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exists/not exists select 1 vs select *

Posted on 2010-11-23
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Last Modified: 2012-06-27
Hi, i understand select * has a worse performance than select 1 as it needs to expand the columns etc..

But is there any difference logically between those sql, and are there ever an instance where you must use select * instead of select 1.  

select * from table1 where not exists  (select 1 from table2)
vs
select * from table1 where not exists  (select * from table2)

thanks
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Question by:gagaliya
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11 Comments
 
LVL 13

Expert Comment

by:alpmoon
ID: 34198259
I can't think of any case which make a difference between two queries. I am curious to hear if anyone argues it.
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LVL 26

Assisted Solution

by:wilcoxon
wilcoxon earned 100 total points
ID: 34198277
On most databases, the performance difference is very small (but it does exist).  I don't think there is ever a case where you need to use "select *" rather than "select 1".  At least, I've never run into one and I can't think of any.
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LVL 24

Assisted Solution

by:Joe Woodhouse
Joe Woodhouse earned 250 total points
ID: 34201586
Supporting wilcoxon, it does make a difference, and sometimes that difference can be significant enough to care about.

If the subquery table in the example is very deep (many rows) and very wide (many and/or large columns) then the difference between "select 1" and "select *" can really add up.

In the case where the table width is 1952 bytes and there are 100M rows, then "select *" has to do I/O on 100M rows x 1952 bytes = 181.79Gb. Whereas if we do "select 1", the row width is now effectively 1 byte, which means the total I/Os are 100M rows x 1 byte = 95.36Mb, or roughly 0.0005 x the I/O of "select *". 181Gb vs 95Mb is a pretty big difference in I/O, and you would definitely see a difference in performance. Consider too the likely effects on data cache even if MRU replacement was used.

I am exaggerating for effect, it's seldom we'd see such a big difference, but anything on the inside of a join or within an expression should be optimised as far as possible because those differences do add up.

Even if you argue that the example above is going to table scan either way, consider the case where there are indexes. Without a WHERE clause, "select *" must read the full rows, but ASE is smart enough to use the narrowest NC index for "select 1" - effectively this is a special case of NC index "covering" (obviously we don't need to read the actual data rows when we don't care about any of the columns, thus every NC index covers "select 1").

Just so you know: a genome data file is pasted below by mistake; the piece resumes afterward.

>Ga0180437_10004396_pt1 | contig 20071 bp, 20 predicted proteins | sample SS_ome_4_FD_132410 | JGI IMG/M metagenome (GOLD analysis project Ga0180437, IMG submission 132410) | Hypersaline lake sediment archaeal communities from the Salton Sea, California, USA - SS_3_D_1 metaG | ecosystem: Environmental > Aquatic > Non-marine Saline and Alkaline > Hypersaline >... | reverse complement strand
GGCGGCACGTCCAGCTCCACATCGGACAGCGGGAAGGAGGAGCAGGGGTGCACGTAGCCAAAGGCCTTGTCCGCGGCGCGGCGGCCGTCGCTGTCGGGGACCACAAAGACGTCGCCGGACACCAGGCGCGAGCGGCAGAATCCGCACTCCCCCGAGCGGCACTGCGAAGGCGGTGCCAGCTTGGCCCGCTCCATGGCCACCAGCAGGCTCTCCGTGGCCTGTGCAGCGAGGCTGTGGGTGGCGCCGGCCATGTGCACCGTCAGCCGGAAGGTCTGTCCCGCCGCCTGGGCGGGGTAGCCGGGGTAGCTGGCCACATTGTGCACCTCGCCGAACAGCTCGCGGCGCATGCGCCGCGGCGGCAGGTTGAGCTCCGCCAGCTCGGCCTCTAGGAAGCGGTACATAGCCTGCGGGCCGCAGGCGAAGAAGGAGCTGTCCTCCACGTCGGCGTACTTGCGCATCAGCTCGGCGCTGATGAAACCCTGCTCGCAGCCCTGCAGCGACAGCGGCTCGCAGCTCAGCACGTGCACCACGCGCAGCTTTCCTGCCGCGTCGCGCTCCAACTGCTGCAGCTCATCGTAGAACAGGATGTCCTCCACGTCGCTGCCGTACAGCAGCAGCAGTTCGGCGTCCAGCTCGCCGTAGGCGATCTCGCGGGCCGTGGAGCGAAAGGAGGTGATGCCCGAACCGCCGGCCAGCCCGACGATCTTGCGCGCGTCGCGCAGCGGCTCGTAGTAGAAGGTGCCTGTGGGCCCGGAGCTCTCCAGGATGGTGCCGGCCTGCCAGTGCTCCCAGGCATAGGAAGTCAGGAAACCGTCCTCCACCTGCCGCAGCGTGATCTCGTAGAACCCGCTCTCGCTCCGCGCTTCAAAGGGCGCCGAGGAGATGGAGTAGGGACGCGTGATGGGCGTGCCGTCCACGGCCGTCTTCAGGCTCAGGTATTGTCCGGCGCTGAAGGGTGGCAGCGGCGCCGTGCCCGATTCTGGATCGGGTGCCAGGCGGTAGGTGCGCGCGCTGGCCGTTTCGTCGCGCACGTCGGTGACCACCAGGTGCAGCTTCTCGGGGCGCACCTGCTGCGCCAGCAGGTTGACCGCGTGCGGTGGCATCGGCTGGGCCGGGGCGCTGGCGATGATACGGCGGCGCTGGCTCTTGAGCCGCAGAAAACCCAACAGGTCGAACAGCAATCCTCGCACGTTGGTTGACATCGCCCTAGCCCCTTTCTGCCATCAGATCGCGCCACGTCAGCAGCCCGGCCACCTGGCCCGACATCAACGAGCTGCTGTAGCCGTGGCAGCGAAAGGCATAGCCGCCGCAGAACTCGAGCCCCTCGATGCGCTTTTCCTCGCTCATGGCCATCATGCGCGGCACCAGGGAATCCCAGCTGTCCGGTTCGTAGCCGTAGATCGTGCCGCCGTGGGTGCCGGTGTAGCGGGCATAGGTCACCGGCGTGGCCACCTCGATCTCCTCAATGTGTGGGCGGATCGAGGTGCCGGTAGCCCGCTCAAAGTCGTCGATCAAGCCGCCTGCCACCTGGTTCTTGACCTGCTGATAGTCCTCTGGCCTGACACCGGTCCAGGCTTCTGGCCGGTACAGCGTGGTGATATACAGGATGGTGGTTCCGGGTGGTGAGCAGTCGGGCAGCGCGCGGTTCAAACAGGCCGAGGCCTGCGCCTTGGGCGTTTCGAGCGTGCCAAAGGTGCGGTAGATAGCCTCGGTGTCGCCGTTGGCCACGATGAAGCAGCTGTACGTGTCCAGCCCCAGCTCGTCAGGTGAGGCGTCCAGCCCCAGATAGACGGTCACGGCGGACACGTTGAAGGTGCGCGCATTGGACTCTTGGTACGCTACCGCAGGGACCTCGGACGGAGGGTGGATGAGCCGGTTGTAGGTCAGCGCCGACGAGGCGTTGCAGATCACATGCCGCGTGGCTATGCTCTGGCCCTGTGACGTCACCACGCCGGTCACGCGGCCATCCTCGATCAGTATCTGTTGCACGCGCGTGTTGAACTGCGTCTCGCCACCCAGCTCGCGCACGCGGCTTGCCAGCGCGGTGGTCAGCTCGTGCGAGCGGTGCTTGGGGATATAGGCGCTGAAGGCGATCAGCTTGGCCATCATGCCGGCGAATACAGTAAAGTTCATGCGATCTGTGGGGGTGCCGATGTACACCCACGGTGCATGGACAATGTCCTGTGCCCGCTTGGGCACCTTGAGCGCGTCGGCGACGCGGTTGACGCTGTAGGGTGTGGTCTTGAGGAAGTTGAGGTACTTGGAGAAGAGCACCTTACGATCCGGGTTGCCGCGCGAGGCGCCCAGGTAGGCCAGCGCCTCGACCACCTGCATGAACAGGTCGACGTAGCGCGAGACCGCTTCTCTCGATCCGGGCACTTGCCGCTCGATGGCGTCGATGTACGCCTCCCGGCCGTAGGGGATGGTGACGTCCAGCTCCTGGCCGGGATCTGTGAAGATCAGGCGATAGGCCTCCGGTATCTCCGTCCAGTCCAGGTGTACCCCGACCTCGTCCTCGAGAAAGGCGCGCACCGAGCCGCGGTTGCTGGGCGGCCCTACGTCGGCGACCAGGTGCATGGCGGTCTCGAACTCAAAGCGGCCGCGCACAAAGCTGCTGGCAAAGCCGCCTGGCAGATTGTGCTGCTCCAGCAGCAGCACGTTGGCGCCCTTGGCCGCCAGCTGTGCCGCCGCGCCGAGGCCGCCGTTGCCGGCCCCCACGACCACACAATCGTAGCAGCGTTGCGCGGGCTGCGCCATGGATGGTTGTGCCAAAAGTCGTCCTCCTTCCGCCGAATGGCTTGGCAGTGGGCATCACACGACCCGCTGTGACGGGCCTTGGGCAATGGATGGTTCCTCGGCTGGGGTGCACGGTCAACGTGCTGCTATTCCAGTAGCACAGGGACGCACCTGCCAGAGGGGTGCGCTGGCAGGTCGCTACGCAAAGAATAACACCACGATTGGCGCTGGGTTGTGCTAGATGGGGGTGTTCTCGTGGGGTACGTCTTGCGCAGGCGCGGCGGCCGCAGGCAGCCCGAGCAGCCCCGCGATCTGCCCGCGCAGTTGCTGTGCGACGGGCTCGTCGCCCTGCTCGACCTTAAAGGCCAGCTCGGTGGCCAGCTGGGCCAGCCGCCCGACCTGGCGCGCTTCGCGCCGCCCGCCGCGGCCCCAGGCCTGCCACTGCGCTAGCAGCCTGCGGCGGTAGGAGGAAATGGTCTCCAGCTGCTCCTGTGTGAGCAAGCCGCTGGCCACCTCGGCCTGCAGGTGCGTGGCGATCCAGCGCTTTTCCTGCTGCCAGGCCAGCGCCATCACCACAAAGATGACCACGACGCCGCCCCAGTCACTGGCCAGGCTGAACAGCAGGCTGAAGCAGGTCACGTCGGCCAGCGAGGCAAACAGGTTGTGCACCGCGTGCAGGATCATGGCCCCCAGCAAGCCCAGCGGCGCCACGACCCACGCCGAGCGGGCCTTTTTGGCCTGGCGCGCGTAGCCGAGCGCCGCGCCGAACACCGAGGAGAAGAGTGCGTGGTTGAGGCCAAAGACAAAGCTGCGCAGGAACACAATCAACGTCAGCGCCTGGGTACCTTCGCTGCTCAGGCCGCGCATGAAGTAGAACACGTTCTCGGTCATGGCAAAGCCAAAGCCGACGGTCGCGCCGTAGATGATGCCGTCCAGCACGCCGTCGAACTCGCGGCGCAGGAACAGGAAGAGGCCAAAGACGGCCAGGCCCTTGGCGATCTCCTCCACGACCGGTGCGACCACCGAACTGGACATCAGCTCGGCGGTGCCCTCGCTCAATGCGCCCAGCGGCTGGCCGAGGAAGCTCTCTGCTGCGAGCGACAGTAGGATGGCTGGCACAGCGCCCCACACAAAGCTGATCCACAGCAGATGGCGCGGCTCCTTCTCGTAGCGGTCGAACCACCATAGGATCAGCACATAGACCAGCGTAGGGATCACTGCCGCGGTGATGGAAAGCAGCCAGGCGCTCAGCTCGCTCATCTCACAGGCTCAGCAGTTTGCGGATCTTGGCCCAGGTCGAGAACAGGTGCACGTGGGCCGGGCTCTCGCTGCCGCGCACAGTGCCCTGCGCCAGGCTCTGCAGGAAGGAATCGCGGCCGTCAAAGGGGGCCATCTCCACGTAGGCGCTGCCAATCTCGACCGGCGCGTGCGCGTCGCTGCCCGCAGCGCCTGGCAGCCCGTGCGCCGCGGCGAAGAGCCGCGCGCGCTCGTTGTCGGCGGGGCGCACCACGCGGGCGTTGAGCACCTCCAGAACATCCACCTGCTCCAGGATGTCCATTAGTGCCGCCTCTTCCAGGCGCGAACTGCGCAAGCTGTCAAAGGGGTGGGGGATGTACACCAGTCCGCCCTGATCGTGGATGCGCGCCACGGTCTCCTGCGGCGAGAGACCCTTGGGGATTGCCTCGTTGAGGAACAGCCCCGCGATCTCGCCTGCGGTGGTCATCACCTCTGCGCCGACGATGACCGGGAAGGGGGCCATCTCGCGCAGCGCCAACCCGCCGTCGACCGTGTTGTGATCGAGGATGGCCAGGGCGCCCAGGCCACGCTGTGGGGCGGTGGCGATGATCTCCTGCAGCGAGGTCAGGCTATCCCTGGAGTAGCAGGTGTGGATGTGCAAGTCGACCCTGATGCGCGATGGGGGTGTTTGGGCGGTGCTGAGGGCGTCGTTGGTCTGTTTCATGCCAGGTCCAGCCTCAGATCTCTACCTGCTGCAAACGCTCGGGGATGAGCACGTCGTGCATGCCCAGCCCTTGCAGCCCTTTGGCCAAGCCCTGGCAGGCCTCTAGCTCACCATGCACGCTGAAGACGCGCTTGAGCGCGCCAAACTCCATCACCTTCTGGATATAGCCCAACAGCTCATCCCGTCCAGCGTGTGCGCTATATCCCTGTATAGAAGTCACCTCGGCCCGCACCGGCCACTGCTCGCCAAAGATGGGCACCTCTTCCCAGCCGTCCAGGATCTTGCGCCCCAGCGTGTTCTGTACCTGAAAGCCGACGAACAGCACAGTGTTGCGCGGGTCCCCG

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LVL 14

Expert Comment

by:Jan_Franek
ID: 34203868
Hi Joe,

if I understand you correctly, this means, that the most effective solution would be:

select * from table1 where not exists  (select top 1 1 from table2)

This should need only 1 byte IO (1 row x 1 byte). Right ?
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LVL 14

Expert Comment

by:Jan_Franek
ID: 34203870
> This should need only 1 byte IO (1 row x 1 byte). Right ?

I mean just for subquery.
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LVL 24

Expert Comment

by:Joe Woodhouse
ID: 34203996
The "top" would normally require sorting which would likely slow things down. I know it doesn't look on first glance like "select 1" would need sorting but I am fairly sure "top" involves the idea of row order - unlike, say, the effects of "set rowcount 1" which stops processing after the result set has 1 row.
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LVL 13

Expert Comment

by:alpmoon
ID: 34207119
Physical performance difference is obvious. I thought that we are discussing whether there is a case they are different logically. I can't imagine a where clause which makes them logically different even though it may include a join clause between table1 and table2:

select * from table1 where not exists  (select 1 from table2 where ......)
vs
select * from table1 where not exists  (select * from table2 where ......)

I am still curious to hear if anyone argues it.
0
 
LVL 24

Expert Comment

by:Joe Woodhouse
ID: 34208716
If you're saying would those two most recent examples have a different query plan, for table scans no I don't believe so. NC index covering per my earlier comment could produce a different query plan for the inner query though.
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LVL 13

Accepted Solution

by:
alpmoon earned 150 total points
ID: 34209012
When it is said "logically", I thought we are talking about the result set rather than query plan or physical performance.
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LVL 24

Assisted Solution

by:Joe Woodhouse
Joe Woodhouse earned 250 total points
ID: 34209680
Oh! My mistake. Yes, absolutely zero difference to overall result set.
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LVL 1

Author Closing Comment

by:gagaliya
ID: 34249640
Yes i was mostly asking the logical difference in the resultset.

Thank you guys, it's very clear now.
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